By PetMD Editorial on Jan. 3, 2010

The Karabair horse is a result of a combination of various breeds such as the steppe horses, Arabs, Persians, and Turkmenian horses. It originated from a region in the former Soviet Republic, which is now shared by Uzbekistan and Tajikistan. It is primarily a riding horse but is also used for farm work and sports.


Physical Characteristics


A Karabair horse’s physical characteristics depend on its particular strain. It stands from around 14.2 to 15 hands high (57-60 inches, 145-152 centimeters). Karabair horses, in general, are lean, medium-built, muscular horses with a straight, clean head cleanly attached to a high-set neck that is of medium length. They have a wide jaw, relatively long withers, a sloping croup and a well-developed chest.


Karabair horses have short but wide backs, long polls, well-develop loins, well-developed forequarters, and cow-hocked hindquarters. A thin layer of hair covers the Karabair’s tail and mane – this characteristic is probably from their Turkmenian ancestors. Most Karabair horses are chestnut and bay in color, but some have gray or even black coats.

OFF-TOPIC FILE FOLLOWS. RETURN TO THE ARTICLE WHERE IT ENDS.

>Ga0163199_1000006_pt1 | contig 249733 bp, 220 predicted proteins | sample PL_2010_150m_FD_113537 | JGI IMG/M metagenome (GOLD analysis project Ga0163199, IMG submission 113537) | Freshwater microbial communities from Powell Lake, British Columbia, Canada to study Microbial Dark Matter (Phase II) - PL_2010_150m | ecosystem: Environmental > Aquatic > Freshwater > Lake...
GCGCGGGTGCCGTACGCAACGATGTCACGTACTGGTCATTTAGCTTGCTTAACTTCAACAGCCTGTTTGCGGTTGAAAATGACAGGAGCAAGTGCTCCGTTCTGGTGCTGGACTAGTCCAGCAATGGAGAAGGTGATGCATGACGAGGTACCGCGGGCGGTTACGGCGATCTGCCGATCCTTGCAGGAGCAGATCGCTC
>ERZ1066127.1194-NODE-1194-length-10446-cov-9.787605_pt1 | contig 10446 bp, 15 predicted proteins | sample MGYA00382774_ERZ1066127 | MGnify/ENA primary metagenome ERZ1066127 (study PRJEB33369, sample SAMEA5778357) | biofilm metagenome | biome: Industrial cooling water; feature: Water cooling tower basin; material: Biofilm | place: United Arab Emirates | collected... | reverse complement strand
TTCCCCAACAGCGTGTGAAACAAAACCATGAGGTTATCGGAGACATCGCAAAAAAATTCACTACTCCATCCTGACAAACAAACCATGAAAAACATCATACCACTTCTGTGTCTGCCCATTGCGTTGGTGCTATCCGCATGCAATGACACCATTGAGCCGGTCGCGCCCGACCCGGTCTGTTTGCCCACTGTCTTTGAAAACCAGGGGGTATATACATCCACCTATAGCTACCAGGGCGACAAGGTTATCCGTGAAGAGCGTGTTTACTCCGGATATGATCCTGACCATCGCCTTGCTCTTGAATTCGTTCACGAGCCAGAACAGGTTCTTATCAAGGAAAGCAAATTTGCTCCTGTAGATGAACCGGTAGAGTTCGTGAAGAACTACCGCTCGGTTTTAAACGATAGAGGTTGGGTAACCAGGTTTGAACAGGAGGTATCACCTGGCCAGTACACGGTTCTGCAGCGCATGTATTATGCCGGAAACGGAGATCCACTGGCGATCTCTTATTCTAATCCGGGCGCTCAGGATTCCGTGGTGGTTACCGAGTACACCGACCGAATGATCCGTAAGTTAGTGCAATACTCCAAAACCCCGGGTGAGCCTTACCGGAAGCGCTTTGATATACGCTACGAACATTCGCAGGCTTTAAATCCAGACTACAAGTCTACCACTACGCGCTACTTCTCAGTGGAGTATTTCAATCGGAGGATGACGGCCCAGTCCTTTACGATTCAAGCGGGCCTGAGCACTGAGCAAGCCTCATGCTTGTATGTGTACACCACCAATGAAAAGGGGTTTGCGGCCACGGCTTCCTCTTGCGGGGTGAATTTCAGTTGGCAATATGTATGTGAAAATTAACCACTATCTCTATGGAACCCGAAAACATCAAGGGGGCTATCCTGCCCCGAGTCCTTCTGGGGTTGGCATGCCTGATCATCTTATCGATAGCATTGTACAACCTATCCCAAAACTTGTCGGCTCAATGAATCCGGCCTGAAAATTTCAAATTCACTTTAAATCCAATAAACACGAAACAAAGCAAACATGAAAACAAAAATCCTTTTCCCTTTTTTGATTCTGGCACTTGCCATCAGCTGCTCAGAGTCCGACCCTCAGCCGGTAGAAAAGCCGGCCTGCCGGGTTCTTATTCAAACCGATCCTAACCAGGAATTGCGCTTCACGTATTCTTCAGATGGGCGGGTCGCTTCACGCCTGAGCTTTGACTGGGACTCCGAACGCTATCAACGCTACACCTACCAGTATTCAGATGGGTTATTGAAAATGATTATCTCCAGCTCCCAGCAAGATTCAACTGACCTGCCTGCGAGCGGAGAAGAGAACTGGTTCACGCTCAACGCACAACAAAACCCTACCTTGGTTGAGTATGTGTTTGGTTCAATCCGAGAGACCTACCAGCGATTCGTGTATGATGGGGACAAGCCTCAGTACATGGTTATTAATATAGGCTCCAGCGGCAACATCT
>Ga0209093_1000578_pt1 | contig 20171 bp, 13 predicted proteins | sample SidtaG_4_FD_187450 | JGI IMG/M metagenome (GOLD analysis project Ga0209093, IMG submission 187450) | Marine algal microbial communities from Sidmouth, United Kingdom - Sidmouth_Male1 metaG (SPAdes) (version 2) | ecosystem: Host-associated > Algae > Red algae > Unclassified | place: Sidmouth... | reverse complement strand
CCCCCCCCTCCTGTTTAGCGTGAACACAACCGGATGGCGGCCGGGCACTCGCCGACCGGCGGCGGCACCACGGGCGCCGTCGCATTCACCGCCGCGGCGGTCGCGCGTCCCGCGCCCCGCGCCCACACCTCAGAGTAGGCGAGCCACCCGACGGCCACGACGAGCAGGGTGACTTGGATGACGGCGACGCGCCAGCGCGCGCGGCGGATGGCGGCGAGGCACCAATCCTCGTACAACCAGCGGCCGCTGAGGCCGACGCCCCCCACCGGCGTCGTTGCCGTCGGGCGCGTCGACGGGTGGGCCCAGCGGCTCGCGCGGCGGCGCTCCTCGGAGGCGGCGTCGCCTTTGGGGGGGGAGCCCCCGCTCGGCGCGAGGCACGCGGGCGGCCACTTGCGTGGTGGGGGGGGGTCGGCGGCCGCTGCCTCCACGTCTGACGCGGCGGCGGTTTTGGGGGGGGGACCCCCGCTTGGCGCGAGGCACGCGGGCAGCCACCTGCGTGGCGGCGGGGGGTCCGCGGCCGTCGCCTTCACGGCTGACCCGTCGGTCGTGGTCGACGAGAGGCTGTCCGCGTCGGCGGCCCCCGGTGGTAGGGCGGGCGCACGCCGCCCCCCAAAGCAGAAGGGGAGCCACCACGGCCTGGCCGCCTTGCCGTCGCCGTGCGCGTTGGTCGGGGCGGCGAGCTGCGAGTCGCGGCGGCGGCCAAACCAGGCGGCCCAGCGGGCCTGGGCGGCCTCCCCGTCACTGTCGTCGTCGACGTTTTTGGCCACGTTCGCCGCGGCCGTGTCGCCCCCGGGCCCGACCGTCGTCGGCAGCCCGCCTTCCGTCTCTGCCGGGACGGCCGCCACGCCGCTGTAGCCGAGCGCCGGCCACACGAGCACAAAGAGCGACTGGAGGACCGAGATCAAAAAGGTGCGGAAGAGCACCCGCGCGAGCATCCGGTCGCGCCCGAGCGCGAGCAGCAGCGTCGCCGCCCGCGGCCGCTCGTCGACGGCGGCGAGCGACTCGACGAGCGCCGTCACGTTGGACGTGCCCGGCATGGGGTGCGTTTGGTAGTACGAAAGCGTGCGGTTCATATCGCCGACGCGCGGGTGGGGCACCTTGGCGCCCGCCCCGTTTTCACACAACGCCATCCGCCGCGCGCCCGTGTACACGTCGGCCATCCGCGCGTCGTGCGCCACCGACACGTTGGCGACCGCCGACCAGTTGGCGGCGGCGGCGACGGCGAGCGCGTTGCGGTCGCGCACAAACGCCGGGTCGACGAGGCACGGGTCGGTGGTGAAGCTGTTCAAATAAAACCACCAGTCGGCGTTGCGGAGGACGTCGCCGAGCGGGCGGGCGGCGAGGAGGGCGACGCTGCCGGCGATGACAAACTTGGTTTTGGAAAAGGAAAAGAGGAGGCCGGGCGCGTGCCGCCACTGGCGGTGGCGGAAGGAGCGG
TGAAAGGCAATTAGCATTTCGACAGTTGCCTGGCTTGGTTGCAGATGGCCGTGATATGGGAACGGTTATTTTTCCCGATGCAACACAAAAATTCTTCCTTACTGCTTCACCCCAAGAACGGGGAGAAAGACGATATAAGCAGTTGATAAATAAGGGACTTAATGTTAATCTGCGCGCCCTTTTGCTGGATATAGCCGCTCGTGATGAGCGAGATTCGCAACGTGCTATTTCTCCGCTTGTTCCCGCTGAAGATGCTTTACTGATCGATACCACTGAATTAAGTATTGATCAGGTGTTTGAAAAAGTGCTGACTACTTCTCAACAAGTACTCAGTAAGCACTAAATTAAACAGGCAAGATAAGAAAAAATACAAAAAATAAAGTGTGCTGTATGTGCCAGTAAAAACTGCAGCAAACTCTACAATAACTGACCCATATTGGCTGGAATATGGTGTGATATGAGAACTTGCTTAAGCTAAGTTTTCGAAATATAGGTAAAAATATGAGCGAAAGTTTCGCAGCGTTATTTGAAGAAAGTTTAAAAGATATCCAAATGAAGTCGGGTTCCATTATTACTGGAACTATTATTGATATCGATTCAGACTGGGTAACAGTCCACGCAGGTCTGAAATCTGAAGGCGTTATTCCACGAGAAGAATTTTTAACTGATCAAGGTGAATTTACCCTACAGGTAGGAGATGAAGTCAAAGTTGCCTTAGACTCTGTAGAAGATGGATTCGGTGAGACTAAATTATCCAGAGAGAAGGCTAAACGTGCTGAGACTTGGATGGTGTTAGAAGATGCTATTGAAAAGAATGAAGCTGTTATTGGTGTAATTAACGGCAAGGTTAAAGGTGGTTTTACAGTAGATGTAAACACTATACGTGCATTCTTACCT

There are three types of Karabair horses; they are the Basic Karabair, the Saddle Karabair and the Heavy Karabair. The Basic Karabair is the most widespread strain; it is used mainly as a riding and harness horse. The Heavy Karabair, on the other hand, is massively built; it is used primarily in cotton-sown areas where strong horses are required for hauling and pulling. Lastly, the Saddle type has muscular conformation; it is known for its bursts of speeds that make it an effective race horse over short distances.


Personality and Temperament


Many use the Karabair as a riding horse, as a farm horse and as a sports horse. The Karabair is ideal for all three functions because it has great stamina, and is energetic and lively.


History and Background


The Karabair is one of the oldest existing horse breeds in Central Asia. It originated from a region which is now part of modern-day Tajikistan and Uzbekistan. This region is known for producing and breeding horses for more than 25 centuries; it is also known for horses of exceptional quality. In fact, it has been recorded that various strategies, both diplomatic and violent, have been employed by other countries to obtain these horses. The Arabs, in particular, were able to seize some of these horses between 900 and 1000 AD; they used them for cross-breeding with their local horses. Such activities resulted in the creation of not only the line of Karabair, but other horse breeds like the Dawan and the Parthian.


Today, Karabair horses are bred in stud farms in Jizak, Navoi and the Gallyaaral State Farm.

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